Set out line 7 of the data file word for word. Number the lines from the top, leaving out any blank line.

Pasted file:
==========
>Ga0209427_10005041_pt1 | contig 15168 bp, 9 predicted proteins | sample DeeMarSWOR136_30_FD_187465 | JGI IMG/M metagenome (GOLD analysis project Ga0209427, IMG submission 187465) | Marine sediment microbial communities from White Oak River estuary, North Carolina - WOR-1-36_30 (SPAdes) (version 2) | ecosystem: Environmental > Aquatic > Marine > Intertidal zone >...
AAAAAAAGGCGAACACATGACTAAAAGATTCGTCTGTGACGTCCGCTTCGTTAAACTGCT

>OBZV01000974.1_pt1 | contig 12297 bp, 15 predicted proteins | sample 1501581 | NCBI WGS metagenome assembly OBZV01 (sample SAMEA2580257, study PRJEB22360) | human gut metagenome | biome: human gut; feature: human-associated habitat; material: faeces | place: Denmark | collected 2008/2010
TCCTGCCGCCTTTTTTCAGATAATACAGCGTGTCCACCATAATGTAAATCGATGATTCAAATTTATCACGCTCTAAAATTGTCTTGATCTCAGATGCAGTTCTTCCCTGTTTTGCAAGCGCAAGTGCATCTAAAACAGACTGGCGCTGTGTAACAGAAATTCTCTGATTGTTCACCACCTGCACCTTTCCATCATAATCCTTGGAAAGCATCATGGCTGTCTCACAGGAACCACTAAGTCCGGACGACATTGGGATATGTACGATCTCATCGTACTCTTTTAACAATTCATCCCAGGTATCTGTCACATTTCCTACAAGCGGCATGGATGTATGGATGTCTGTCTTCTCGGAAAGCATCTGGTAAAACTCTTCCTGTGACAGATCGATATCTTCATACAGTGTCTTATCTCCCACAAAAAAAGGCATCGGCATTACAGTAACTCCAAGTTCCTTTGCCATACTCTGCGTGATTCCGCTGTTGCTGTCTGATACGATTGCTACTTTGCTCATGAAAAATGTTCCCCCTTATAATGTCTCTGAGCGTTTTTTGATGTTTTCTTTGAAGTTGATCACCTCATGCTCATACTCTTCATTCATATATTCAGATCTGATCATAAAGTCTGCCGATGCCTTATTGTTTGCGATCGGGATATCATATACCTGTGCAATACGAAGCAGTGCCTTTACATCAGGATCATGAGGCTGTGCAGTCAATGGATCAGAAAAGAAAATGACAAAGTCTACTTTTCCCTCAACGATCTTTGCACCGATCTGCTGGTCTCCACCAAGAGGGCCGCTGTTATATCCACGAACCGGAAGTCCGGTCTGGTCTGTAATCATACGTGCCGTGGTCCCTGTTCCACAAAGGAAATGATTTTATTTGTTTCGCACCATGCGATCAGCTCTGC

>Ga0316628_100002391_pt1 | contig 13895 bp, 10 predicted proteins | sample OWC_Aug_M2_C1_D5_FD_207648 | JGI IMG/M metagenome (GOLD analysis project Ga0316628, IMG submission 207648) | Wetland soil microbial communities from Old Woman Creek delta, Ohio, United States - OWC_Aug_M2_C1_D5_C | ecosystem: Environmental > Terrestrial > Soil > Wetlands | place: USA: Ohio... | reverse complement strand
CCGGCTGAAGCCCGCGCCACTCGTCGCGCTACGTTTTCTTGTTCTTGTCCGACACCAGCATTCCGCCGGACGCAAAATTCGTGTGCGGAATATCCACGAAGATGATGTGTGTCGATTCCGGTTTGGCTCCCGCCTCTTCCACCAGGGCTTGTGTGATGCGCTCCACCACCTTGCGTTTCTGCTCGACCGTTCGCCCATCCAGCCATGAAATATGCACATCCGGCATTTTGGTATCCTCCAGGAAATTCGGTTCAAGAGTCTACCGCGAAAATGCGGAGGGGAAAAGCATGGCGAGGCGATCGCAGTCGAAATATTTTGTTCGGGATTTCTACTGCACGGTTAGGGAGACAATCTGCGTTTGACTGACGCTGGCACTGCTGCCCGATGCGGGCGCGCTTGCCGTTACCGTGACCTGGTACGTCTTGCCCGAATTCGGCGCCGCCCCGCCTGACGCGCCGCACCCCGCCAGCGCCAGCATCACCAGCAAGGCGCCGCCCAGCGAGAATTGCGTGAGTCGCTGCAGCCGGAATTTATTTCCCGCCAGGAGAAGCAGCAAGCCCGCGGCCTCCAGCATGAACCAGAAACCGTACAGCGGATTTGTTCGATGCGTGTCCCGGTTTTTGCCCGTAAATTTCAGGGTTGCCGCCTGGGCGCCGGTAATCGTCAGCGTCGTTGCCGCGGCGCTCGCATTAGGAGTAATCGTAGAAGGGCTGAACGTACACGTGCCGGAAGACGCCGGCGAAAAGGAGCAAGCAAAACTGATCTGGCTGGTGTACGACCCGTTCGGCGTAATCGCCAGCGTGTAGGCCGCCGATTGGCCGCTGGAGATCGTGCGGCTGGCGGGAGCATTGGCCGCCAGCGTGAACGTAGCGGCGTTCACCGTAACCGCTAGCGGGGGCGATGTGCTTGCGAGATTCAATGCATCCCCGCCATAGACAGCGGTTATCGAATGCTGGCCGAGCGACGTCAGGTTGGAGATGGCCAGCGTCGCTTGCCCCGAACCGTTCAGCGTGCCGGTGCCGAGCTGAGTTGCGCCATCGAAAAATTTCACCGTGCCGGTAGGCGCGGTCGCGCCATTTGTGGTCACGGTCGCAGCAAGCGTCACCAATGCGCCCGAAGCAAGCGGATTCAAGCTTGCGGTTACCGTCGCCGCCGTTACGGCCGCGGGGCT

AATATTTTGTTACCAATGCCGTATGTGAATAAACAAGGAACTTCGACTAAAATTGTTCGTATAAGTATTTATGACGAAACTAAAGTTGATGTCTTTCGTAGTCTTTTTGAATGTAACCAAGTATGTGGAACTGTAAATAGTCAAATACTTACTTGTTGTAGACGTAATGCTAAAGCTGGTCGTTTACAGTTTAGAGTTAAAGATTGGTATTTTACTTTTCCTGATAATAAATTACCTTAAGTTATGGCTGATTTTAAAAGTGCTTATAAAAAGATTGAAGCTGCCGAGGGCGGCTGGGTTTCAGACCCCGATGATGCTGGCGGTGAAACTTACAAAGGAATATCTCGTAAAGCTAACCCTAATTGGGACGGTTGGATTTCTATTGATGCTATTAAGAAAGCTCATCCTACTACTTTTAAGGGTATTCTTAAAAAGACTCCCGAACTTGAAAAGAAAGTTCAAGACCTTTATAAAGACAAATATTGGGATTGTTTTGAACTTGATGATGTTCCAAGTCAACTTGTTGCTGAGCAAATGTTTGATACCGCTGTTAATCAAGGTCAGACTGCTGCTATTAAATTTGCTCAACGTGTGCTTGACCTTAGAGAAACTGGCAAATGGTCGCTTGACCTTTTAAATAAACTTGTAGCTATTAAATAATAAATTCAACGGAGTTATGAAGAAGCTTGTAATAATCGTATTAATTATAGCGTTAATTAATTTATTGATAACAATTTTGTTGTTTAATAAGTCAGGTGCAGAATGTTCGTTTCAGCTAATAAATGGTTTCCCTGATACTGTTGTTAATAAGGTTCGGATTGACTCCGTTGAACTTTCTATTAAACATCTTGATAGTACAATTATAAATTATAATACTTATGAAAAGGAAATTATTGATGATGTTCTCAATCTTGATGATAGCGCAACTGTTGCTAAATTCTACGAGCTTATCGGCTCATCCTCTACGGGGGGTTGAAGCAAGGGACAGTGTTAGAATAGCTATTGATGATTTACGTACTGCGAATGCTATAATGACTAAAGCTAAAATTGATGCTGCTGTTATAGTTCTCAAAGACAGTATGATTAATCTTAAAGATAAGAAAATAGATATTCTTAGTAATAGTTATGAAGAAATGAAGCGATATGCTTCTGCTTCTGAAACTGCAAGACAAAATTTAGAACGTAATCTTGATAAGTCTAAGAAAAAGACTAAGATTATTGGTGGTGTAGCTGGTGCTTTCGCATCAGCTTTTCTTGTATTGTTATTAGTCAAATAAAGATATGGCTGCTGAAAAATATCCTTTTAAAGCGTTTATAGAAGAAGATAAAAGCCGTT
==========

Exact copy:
AATATTTTGTTACCAATGCCGTATGTGAATAAACAAGGAACTTCGACTAAAATTGTTCGTATAAGTATTTATGACGAAACTAAAGTTGATGTCTTTCGTAGTCTTTTTGAATGTAACCAAGTATGTGGAACTGTAAATAGTCAAATACTTACTTGTTGTAGACGTAATGCTAAAGCTGGTCGTTTACAGTTTAGAGTTAAAGATTGGTATTTTACTTTTCCTGATAATAAATTACCTTAAGTTATGGCTGATTTTAAAAGTGCTTATAAAAAGATTGAAGCTGCCGAGGGCGGCTGGGTTTCAGACCCCGATGATGCTGGCGGTGAAACTTACAAAGGAATATCTCGTAAAGCTAACCCTAATTGGGACGGTTGGATTTCTATTGATGCTATTAAGAAAGCTCATCCTACTACTTTTAAGGGTATTCTTAAAAAGACTCCCGAACTTGAAAAGAAAGTTCAAGACCTTTATAAAGACAAATATTGGGATTGTTTTGAACTTGATGATGTTCCAAGTCAACTTGTTGCTGAGCAAATGTTTGATACCGCTGTTAATCAAGGTCAGACTGCTGCTATTAAATTTGCTCAACGTGTGCTTGACCTTAGAGAAACTGGCAAATGGTCGCTTGACCTTTTAAATAAACTTGTAGCTATTAAATAATAAATTCAACGGAGTTATGAAGAAGCTTGTAATAATCGTATTAATTATAGCGTTAATTAATTTATTGATAACAATTTTGTTGTTTAATAAGTCAGGTGCAGAATGTTCGTTTCAGCTAATAAATGGTTTCCCTGATACTGTTGTTAATAAGGTTCGGATTGACTCCGTTGAACTTTCTATTAAACATCTTGATAGTACAATTATAAATTATAATACTTATGAAAAGGAAATTATTGATGATGTTCTCAATCTTGATGATAGCGCAACTGTTGCTAAATTCTACGAGCTTATCGGCTCATCCTCTACGGGGGGTTGAAGCAAGGGACAGTGTTAGAATAGCTATTGATGATTTACGTACTGCGAATGCTATAATGACTAAAGCTAAAATTGATGCTGCTGTTATAGTTCTCAAAGACAGTATGATTAATCTTAAAGATAAGAAAATAGATATTCTTAGTAATAGTTATGAAGAAATGAAGCGATATGCTTCTGCTTCTGAAACTGCAAGACAAAATTTAGAACGTAATCTTGATAAGTCTAAGAAAAAGACTAAGATTATTGGTGGTGTAGCTGGTGCTTTCGCATCAGCTTTTCTTGTATTGTTATTAGTCAAATAAAGATATGGCTGCTGAAAAATATCCTTTTAAAGCGTTTATAGAAGAAGATAAAAGCCGTT